Kangaroo Island (or KI as the locals like to call it) is a South Australian icon. It also happens to be one of the world's finest nature destinations, celebrated for its pristine wilderness and wildlife as well as a thriving food and wine industry.
Just a short distance off the coast of South Australia, Kangaroo Island is Australia's third largest island at 155 km long by 55 km wide, with over 540 kms of spectacular coastline. It's a big place and will easily take you days to explore.
In addition to its spectacular scenery, the island boasts an astounding range of wildlife from kangaroos, wallabies, koalas, sea lions and penguins to echidna and goannas.
Kangaroo Island is also home to world class wineries and local produce. From award-winning wines to sheep's cheese and yoghurt, organic honey and beautifully fresh seafood the options are endless.
A must-do on the list of many international travellers, Kangaroo Island is one of South Australia's most popular tourist attractions.
Kangaroo Island Adventure Tours provides a range of tour options for you to explore this majestic island, with a group, on your own, or a bit of both. To learn a more about our company and services head on over to our about us page.
Getting to Kangaroo Island is easy with SeaLink's coach and ferry service. Kangaroo Island Adventure Tours offers transfers to and from Adelaide city hotels, and Glenelg, to the ferry terminal at Cape Jervis. The trip takes 1.5 hours from Adelaide with 45 minutes on the ferry. There are only two daily ferry crossings that offer a coach connection from and to Adelaide in the morning and afternoon.
Flight options to Kangaroo Island are also available. We can organise you flights from Adelaide direct to Kingscote, the flight takes approximately 25 minutes.
For more information about SeaLink's coach and ferry service please visit www.sealink.com.au
Alternatively you can make your own way to the SeaLink ferry terminal at Cape Jervis and meet Kangaroo Island Adventure Tours when you disembark the ferry at Penneshaw.
There is no public transport on Kangaroo Island.
A shuttle service operates between Kingscote airport and Kingscote township. Pre-booking is essential.
You can take your car, or a hire car (subject to the hire car's terms), across to Kangaroo Island on the SeaLink Ferry. We offer a Self-Drive package perfect for this. For booking of cars with our other packages or for trailers and any other forms of transport, please refer to sealink.com.au for rates, or enquire directly with us.
We recommend pre-booking all services on Kangaroo Island before arriving, including; touring, accommodation and car hire.
Like most of South Australia, Kangaroo Island enjoys a Mediterranean climate. Summers are warm with cool evenings and winter is often a little warmer than the mainland. From March to June, the weather is often spectacular with long, balmy days and calm seas.
When visiting Kangaroo Island in the winter months (June - September), be sure to bring warm, layered clothing. At all other times, comfortable, casual clothing is the order of the day.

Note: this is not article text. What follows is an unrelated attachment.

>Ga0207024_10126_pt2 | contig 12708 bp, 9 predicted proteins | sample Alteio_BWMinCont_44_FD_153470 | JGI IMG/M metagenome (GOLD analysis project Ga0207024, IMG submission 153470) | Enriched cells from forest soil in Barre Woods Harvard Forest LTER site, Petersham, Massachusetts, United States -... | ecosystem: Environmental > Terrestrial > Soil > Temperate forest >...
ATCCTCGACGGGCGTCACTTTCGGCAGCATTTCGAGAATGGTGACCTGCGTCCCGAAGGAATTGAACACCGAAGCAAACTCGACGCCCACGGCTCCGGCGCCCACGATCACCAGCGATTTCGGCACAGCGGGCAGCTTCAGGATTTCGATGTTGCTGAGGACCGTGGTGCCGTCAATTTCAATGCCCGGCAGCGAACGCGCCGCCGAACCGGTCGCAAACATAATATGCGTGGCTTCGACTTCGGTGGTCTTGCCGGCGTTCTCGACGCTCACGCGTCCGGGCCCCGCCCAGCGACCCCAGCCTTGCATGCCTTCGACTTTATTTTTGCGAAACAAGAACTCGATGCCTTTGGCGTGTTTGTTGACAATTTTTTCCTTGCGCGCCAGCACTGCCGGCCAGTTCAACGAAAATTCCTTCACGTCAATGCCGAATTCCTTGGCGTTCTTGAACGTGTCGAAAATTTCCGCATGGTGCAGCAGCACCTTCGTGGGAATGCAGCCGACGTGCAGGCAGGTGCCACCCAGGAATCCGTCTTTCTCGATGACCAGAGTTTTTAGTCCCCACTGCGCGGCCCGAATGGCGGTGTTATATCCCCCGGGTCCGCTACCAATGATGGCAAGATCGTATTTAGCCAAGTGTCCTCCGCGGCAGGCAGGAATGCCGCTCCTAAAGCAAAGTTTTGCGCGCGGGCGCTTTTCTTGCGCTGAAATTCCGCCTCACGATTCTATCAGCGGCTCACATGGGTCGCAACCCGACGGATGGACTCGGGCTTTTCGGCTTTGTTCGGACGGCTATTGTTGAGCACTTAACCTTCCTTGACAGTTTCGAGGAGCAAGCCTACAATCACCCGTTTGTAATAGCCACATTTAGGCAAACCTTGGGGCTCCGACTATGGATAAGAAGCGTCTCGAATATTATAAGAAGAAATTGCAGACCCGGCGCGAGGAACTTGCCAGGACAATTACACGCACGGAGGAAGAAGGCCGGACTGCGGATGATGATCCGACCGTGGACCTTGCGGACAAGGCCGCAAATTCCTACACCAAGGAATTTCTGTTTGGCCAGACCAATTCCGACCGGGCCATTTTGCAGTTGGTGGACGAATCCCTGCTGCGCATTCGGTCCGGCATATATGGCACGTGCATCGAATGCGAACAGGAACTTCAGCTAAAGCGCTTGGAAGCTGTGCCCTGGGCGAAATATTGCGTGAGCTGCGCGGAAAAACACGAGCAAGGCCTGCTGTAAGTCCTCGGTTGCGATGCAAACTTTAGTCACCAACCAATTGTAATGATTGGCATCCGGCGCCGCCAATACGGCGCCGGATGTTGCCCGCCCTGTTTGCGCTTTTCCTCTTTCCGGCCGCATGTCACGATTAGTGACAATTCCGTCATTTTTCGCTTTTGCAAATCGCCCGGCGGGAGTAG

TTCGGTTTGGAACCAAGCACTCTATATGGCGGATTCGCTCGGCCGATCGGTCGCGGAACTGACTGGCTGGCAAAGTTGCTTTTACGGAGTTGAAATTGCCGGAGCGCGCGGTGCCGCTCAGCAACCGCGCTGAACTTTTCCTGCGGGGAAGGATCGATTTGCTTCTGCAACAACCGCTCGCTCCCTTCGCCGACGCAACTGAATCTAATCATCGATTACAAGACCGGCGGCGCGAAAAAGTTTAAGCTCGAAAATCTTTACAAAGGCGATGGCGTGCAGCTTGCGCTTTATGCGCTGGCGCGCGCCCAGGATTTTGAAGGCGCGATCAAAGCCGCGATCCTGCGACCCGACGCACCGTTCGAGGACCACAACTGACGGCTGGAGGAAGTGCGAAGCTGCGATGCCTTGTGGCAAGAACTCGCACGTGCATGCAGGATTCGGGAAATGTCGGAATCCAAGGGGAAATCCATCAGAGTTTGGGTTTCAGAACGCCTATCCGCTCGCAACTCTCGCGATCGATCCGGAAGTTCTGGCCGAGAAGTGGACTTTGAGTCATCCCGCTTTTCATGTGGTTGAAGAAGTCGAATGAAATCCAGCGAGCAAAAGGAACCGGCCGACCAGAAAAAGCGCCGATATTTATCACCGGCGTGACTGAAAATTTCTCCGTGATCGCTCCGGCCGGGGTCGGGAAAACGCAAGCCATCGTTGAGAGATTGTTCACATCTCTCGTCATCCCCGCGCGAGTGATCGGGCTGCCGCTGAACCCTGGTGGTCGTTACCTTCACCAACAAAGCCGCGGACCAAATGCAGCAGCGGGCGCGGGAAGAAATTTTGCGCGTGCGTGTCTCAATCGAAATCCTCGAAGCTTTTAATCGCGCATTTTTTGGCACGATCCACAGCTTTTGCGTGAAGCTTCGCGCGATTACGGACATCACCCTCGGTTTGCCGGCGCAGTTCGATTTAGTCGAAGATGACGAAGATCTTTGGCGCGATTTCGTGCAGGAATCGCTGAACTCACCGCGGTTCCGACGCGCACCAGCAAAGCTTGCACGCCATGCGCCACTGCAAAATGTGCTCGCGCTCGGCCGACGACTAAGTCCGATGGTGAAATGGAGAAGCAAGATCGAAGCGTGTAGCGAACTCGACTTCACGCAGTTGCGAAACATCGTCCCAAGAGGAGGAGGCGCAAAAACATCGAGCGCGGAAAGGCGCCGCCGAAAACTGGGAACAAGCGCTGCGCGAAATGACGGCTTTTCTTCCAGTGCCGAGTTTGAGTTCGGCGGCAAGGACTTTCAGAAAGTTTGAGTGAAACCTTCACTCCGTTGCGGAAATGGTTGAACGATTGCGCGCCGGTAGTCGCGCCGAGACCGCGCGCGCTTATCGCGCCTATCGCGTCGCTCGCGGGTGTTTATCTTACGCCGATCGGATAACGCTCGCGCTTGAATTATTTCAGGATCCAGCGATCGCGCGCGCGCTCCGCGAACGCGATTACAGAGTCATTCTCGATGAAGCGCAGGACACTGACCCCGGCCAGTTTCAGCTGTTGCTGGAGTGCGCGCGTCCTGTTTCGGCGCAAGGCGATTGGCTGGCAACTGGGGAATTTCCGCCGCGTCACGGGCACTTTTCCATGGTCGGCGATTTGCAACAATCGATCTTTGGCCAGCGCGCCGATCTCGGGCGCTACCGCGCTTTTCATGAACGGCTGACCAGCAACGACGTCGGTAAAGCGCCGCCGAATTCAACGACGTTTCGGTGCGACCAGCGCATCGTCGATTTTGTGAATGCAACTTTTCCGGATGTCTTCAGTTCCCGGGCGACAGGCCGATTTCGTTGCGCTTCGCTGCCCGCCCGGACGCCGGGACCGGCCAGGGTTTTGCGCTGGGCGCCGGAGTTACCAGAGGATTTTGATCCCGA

Winter 1 June - 31 August: Winter brings spectacular, lush green countryside with flowing rivers and abundant wildlife.
Spring 1 September - 30 November: Spring is the season of rebirth with plentiful wildflowers, birds and mammals gracing the landscape.
Summer 1 December - 28 February: Wildlife retreats to bushland habitats for shelter in the heat of the day. Golden pastures, summer wildflowers and new growth of native trees fill the landscape. The beaches are at their stunning best.
Autumn 1 March - 31 May: Pastures begin to green up, waterways and catchments begin to flow. This is a time for transition, a stunning part of the year with warm days and calm seas.
Thanks to its wildlife and scenic beauty, Kangaroo Island is often compared to the Galapagos Islands.
The island is home to a wealth of wildlife including Kangaroo Island kangaroos, Tammar wallabies, echidna, bottle-nosed dolphins, Australian sea lions and Long-nosed Fur Seals.
Kangaroo Island is lucky to witness many delightful wildlife events throughout the year. Winter's passage of southern right whales back to Antarctic waters is a remarkable occurrence our island is fortunate to experience.
For a full list of wildlife and natural events view or download a copy of the Kangaroo Island Wildlife and Natural Events Calendar.
Kangaroo Island is rich in history.
In 1802, British explorer, Matthew Flinders landed near Kangaroo Head on Dudley Peninsula. French explorer, Nicolas Baudin, followed soon after and mapped most of the island.
In July 1836, the Barque Duke of York anchored on the island and began the first formal settlement in South Australia. Sealers, escaped convicts and runaway sailors soon made the island their home. Some 300 people lived on Kangaroo Island during this time and 42 dwellings and other buildings were constructed.
While the formal settlement lasted just four years, some persistent individuals stayed on and formed the basis of the community that exists today. While life on Kangaroo Island these days is a lot more idyllic than it was back then, the rare, unspoilt beauty is something that has never changed (and hopefully never will).